Considering past misconduct of an Employee

legal updates

The employee had received a written warning for failing to obey reasonable management instruction.

Read our disclaimer keyboard_arrow_down

This website content is intended as a general guide to law as it applies to the motor trade. Lawgistics has taken every effort to ensure that the contents are as accurate and up to date as at the date of first publication.

The laws and opinions expressed within this website may be varied as the law develops. As such we cannot accept liability for or the consequence of, any change of law, or official guidelines since publication or any misuse of the information provided.

The opinions in this website are based upon the experience of the authors and it must be recognised that only the courts and recognised tribunals can interpret the law with authority.

Examples given within the website are based on the experience of the authors and centre upon issues that commonly give rise to disputes. Each situation in practice will be different and may comprise several points commented upon.

If you have any doubt about the correct legal position you should seek further legal advice from Lawgistics or a suitably qualified solicitor. We cannot accept liability for your failure to take professional advice where it should reasonably be sought by a prudent person.

All characters are fictitious and should not be taken as referring to any person living or dead.

Use of this website shall be considered acceptance of the terms of the disclaimer presented above.

In a recent case Employment Appeal Tribunal the panel were asked to consider whether an employee’s previous warnings for misconduct, could be considered should a further act of misconduct be committed.

The employee had received a written warning for failing to obey reasonable management instruction. Within the same timeframe, the employee was again called in for a disciplinary for a severe breach of health and safety as they drove a lorry through a red light in a loading bay. Due to the nature of this action, coupled with the fact that a previous disciplinary for misconduct had been issued, the employee felt that the employee could be dismissed for gross misconduct.

The employee took the matter to a Tribunal claiming that the Employer had acted unfairly as they should not have considered the previous decision as it was not a related issue, in this later disciplinary sanction. The employer agreed that they would have, if the second incident had been a standalone offence, only issued a final written warning, however this was elevated to instant dismissal due to the previous conduct of the employee.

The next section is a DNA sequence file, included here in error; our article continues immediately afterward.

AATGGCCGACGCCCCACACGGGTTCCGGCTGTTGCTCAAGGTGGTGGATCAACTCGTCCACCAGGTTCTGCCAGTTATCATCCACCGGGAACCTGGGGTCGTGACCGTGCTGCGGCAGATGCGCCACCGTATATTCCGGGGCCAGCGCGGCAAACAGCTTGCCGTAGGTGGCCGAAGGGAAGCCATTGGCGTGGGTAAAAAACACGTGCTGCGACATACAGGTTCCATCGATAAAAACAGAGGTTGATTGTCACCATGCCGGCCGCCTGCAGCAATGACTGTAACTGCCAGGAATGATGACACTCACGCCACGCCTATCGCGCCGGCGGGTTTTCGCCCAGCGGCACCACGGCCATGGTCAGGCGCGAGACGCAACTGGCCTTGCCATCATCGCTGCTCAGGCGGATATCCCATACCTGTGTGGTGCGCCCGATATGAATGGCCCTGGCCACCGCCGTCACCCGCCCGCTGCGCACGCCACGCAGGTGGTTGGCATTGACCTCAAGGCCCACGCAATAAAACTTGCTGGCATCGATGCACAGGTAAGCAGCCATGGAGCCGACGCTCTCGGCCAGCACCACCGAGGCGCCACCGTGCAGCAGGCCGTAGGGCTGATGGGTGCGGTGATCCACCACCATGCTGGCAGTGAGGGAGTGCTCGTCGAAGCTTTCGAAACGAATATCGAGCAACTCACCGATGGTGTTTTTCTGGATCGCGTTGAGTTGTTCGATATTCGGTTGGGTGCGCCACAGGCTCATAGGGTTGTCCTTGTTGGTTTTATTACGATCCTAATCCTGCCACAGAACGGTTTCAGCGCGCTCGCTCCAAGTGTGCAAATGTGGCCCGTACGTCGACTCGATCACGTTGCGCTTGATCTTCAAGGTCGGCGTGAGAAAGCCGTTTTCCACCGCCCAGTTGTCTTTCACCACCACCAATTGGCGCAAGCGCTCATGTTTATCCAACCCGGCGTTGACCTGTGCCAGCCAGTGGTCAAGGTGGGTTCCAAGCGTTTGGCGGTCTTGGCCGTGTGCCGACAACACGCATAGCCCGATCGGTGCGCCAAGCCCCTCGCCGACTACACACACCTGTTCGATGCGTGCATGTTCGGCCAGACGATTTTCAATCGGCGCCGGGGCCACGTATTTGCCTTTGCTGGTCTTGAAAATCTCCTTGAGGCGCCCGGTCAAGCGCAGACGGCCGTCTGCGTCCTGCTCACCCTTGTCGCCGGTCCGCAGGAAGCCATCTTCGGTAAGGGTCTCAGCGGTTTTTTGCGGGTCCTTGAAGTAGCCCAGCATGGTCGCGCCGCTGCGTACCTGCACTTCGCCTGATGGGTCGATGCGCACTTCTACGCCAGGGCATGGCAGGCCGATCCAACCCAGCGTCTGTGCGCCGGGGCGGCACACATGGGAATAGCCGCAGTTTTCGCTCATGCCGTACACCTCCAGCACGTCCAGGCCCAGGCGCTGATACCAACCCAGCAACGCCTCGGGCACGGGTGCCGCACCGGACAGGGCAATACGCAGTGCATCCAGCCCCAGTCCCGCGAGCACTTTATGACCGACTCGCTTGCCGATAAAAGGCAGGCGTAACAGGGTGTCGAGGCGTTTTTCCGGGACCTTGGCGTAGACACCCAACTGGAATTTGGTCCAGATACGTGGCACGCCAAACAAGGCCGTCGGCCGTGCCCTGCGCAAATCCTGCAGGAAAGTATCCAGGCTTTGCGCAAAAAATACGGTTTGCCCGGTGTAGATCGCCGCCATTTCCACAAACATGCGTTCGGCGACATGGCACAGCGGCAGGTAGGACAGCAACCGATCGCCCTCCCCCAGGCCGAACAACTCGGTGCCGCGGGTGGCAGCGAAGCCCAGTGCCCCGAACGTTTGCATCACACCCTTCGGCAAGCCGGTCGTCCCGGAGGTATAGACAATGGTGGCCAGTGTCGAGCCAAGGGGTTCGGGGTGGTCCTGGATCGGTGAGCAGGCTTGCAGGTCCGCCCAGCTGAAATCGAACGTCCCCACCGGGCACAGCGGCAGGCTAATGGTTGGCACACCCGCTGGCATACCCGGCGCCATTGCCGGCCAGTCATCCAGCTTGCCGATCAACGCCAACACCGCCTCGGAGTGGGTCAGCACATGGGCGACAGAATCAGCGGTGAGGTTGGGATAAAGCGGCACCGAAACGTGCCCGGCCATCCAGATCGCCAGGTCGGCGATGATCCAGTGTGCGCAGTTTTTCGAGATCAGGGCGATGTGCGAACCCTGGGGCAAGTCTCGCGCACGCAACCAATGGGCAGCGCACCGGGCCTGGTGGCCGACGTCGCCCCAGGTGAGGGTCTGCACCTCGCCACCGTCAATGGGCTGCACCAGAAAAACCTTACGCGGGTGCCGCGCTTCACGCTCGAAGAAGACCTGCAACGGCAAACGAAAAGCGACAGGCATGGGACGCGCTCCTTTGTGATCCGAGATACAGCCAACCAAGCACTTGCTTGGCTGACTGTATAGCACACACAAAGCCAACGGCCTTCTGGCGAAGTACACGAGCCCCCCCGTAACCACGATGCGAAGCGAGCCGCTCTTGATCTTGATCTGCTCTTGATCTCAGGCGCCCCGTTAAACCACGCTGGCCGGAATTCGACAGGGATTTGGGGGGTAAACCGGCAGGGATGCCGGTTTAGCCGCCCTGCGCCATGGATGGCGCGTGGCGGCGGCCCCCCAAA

The Tribunal sided with the Employee as the two incidents were not connected and as such should not be viewed together. This was appealed by the employer who overturned the ET’s decision and stated that this was not an issue of similarity. It referred to the ACAS Code of Practice and stated that it does not require similarity of offences to justify the dismissal. Further the EAT ruled that previous disciplinary action should only be disregarded if it has been issued incorrectly (i.e. incorrect procedure has been followed), or issued in bad faith (without merit).

Impression Communications LtdPutting the motive in automotive

Impression works with businesses across the automotive aftermarket supply chain such as parts suppliers, warehouse distributors, motor factors and independent garages. Covering all aspects of automotive aftermarket marketing, including social media, event management, customer newsletters and PR, Impression is able to quickly establish itself within a client’s business and work towards their objectives.

Dennis ChapmanIn remembrance of Dennis Chapman 1951 -2015Read More by this author

Related Legal Updates

Extension of Redundancy Protection for Pregnancy and New Parents

Explore the strengthened redundancy protections for new parents with significant amendments to maternity, adoption, and shared parental leave rights, effective from April 2024, ensuring enhanced job security during critical family milestones.

Changes to Flexible Working

Unveil the new landscape of flexible working rights with the Employment Relations (Flexible Working) Act 2023, now granting ‘day-one’ rights to employees and setting a precedent for more adaptable workplace practices effective from 6 April 2024.

New employment legislation effective from 6 April 2024

Enhanced employee rights, offering day-one entitlements to carer’s leave, flexible working arrangements, and extended redundancy protection for pregnant employees and those on family leave.

Wages increasing from 1 April 2024

With effect from 1 April 2024, the hourly rates of pay are…

Employment Law: Carer’s Leave

The regulations explicitly safeguard employees from any detriment or dismissal resulting from taking or seeking to take carer’s leave.

Employment Law: Annual Leave Changes

Several significant changes came into force on 1 January 2024 that affect the statutory annual leave and pay entitlements.

The office Christmas party season is here

Where an employee makes comments concerning a person’s body parts or style of dress that are intended to be good-natured but are perceived as offensive…

Get in touch

Complete the form to get in touch or via our details below:

Phone
01480 455500
Address

Vinpenta House
High Causeway
Whittlesey
Peterborough
PE7 1AE

By submitting this quote you agree to our Terms & Conditions and Privacy & Cookies Policy.

This site is protected by reCAPTCHA and the Google Privacy Policy and Terms of Service apply.